News Analysis: Challenges to haunt Indonesia's newly elected president
by Zheng Shibo
JAKARTA, 23 July (Xinhua) -- The reform-minded Governor of Indonesian Capital Jakarta Joko Widodo was declared the winner of 2014 presidential election, bringing the hopes of good governance and sound reforms to the country.
The official results released Tuesday night by the Indonesia's General Elections Commission, locally called KPU showed Widodo had received almost 71 million votes, or 53.15 percent of the 133 million votes cast on July 9. This compares to 46.85 percent of votes for Widodo's rival, the 63-year-old former general Prabowo Subianto.
Joko Widodo, popularly known as "Jokowi" by locals, is widely considered as a down-to-earth outsider in a political scene long dominated by traditional elites. His can-do approach, clean track record and unassuming style have won him huge followings and supports from the grass-roots and many hope he can move forward on major reforms.
However a slim victory in the country's closest ever presidential election implicates that Jokowi didn't get strong mandate to push changes through a fragmented parliament after taking office in October.
Jokowi's Indonesian Democratic Party of Struggle (PDI-P), the largest opposition headed by the former President Megawati Sukarnoputri, leads a coalition of four parties that control only 207 seats or 37 percent in the parliament which compares his rival' s 63 percent.
Prabowo's six-party coalition has signed an agreement to cement permanent coalition last week, if none of parties jump ship, the coalition will be a strong opposition in the coming parliament and will have a great impact on the effectiveness of Jokowi's new administration.
Muhammad Qodari, an Indonesian political analyst told Xinhua after KPU's announcement that with the fragmented parliament to contend Jokowi as well as his own somehow unreliable rainbow coalition, the effectiveness of the business of his government could be undermined.
Parliamentary elections in April saw PDI-P winning only 18.9 percent of the votes, forcing Jokowi to forge a coalition to get over the 25 percent threshold needed to run for the presidency.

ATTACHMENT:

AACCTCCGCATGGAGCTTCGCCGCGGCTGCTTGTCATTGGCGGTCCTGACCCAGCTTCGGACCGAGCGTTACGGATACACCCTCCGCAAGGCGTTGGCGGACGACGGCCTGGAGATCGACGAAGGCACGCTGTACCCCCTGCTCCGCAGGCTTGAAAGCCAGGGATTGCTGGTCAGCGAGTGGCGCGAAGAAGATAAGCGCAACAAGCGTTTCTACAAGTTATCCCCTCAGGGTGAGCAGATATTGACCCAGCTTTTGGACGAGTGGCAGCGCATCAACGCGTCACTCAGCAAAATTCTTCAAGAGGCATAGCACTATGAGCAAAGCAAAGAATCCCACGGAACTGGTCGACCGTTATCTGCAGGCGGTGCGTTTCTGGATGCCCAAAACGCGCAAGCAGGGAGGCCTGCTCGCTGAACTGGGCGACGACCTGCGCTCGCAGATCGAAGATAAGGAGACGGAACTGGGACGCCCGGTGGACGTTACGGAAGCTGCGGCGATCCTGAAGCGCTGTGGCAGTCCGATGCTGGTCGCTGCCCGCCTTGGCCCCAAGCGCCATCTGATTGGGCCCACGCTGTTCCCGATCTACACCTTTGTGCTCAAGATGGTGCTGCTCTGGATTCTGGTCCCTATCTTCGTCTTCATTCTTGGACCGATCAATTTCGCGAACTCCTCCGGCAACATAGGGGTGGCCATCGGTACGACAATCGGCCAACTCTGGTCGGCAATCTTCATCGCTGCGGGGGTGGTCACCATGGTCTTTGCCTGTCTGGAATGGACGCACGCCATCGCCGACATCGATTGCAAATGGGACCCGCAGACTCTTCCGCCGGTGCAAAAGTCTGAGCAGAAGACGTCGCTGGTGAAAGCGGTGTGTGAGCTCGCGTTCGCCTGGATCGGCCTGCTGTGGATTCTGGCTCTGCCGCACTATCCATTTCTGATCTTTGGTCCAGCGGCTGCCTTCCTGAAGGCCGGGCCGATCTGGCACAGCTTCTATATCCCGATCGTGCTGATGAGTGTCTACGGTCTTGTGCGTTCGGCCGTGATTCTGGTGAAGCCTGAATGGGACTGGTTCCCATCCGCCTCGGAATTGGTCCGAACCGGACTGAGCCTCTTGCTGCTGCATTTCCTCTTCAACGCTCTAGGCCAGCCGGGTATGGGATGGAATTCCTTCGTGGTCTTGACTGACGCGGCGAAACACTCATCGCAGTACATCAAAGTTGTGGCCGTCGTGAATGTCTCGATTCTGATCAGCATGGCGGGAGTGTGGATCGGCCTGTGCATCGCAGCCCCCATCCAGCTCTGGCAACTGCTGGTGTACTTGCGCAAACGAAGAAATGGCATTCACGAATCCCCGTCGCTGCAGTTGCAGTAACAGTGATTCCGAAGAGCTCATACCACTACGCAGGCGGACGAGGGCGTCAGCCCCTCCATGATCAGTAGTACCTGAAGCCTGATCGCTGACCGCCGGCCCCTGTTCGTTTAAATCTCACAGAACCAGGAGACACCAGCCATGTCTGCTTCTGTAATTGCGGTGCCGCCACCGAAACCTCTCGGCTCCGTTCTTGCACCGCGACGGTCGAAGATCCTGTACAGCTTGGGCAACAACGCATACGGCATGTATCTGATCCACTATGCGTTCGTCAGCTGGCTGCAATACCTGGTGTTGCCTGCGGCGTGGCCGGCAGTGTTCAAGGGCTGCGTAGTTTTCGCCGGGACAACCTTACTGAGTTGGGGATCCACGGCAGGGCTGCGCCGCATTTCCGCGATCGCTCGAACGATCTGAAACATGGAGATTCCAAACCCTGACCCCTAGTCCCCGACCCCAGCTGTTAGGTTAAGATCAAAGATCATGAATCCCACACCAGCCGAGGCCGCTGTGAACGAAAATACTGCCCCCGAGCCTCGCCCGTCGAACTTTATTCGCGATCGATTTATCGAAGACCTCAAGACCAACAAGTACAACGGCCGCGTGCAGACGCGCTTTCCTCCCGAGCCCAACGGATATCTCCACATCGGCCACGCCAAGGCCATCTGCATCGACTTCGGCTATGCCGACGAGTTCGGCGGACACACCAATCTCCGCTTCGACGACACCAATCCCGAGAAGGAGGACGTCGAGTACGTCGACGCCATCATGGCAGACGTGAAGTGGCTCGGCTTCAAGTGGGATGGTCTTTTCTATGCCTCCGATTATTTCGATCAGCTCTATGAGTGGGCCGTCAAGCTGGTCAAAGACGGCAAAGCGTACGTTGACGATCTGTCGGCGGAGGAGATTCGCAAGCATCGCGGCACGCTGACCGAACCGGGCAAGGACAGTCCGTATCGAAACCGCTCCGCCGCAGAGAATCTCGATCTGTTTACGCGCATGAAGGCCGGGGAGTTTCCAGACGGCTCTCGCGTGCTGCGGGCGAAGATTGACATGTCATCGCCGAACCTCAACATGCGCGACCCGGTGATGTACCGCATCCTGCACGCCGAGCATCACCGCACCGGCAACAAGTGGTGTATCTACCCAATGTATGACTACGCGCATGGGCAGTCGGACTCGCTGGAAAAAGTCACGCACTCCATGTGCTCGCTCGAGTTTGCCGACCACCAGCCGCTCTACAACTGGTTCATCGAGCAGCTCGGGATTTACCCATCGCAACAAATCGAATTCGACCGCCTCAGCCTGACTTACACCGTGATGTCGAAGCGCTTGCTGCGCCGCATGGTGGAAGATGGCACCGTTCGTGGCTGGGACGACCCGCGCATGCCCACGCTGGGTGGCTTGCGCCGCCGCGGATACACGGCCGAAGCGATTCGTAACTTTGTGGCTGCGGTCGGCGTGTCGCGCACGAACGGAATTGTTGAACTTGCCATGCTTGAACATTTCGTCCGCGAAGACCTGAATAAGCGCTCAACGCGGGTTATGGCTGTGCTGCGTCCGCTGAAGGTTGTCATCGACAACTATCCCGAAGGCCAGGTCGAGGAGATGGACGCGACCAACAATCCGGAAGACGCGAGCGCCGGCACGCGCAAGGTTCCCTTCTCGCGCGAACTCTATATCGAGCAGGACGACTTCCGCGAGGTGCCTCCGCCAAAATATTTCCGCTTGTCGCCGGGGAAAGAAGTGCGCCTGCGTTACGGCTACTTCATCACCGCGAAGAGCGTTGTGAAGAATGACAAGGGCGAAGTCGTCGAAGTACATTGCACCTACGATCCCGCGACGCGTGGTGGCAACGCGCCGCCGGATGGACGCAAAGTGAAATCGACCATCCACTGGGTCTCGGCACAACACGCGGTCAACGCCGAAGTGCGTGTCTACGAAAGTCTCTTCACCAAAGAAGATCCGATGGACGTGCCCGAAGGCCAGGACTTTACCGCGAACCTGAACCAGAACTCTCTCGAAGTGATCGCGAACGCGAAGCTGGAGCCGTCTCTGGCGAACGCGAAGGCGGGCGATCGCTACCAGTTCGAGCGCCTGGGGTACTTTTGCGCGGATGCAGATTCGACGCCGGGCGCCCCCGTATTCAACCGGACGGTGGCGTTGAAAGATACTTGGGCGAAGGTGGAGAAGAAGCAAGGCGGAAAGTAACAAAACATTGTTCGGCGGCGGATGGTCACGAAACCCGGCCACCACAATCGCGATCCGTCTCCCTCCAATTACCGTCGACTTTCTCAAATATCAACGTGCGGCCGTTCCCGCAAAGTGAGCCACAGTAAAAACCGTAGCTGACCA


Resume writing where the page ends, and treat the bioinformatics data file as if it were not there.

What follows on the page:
The necessity of coalition building to bid for the presidency in Indonesia means the political process later will go along with compromise and horse trading.
Incumbent President Susilo Bambang Yudhoyono who by law cannot run for a third term is frequently criticized for prioritizing coalition harmony over pushing through a firm decision. What's worse, during Yudhoyono's second term, ruling coalition members even voted against government policy in the parliament billing.
Pushing for reforms in the world's largest archipelago with over 240 million people and a notoriously fractious parliament will not be an easy job for the new president, Qodari said.
Jokowi, 53, a former furniture dealer, has set an easy-to-reach target of 7 percent growth per year for the Indonesian economy, promised to build human resources through education, reduce poverty by budget disbursement and simplify business licenses.
Expert said Jokowi's agendas are very rational for the national development, but the new administration's top priority should be to cut fuel subsidies to control the country's widening budget deficit.
Fuel subsidies which cost the government around 20 billion U.S. dollars a year or more than 20 percent of the annual budget have kept Indonesia's fuel prices one of the lowest in the world.
The subsidies have spurred crude oil consumption and imports, widened trade deficit, and dragged down the currency Rupiah. Most importantly, they sap the budget and waste funds that could otherwise be used to build infrastructure and improve the education system.
Reforming the fuel subsidy scheme is by no means popular and will cause great political risk in South East Asia's largest economy. Widespread riots over proposed cuts and parliamentary deadlocks have been seen before; the climbing inflation will bring more poor and smash government's poverty-alleviation efforts.
National demonstration erupted last year when the incumbent government raised the subsidized fuel prices, forcing President Yudhoyono to provide a compensation of around 1 billion dollars to poor families.
"Cutting fuel subsidies is very sensitive, the previous presidents are very mindful and always leave the 'bomb' to their successors," Pande Raja Silalahi, a senior economist at the Jakarta-based think tank Center for Strategic and International Studies (CSIS) told Xinhua on Wednesday.
Given Indonesia's poor infrastructure, lagging education system, rampant corruption and slowing economy, Jokowi's honeymoon period as a new president will be very short, his administration needs to cut the costly fuel subsidies as soon as possible and wisely allocate the budget to address these problems, Pande said.
Growth of the G20 economy has slowed down to 5.21 percent in the first quarter this year, the weakest pace since 2009, and has never passed a pace of 7 percent on an annual basis since the 1997 Asian financial crisis. U.S.-based World Bank has predicted Indonesia's full year economic growth at 5.2 percent.
"If the controversial fuel subsidies could not be cut, the longer Jokow's shopping list of reform is, a stronger headache he will feel," Pande said.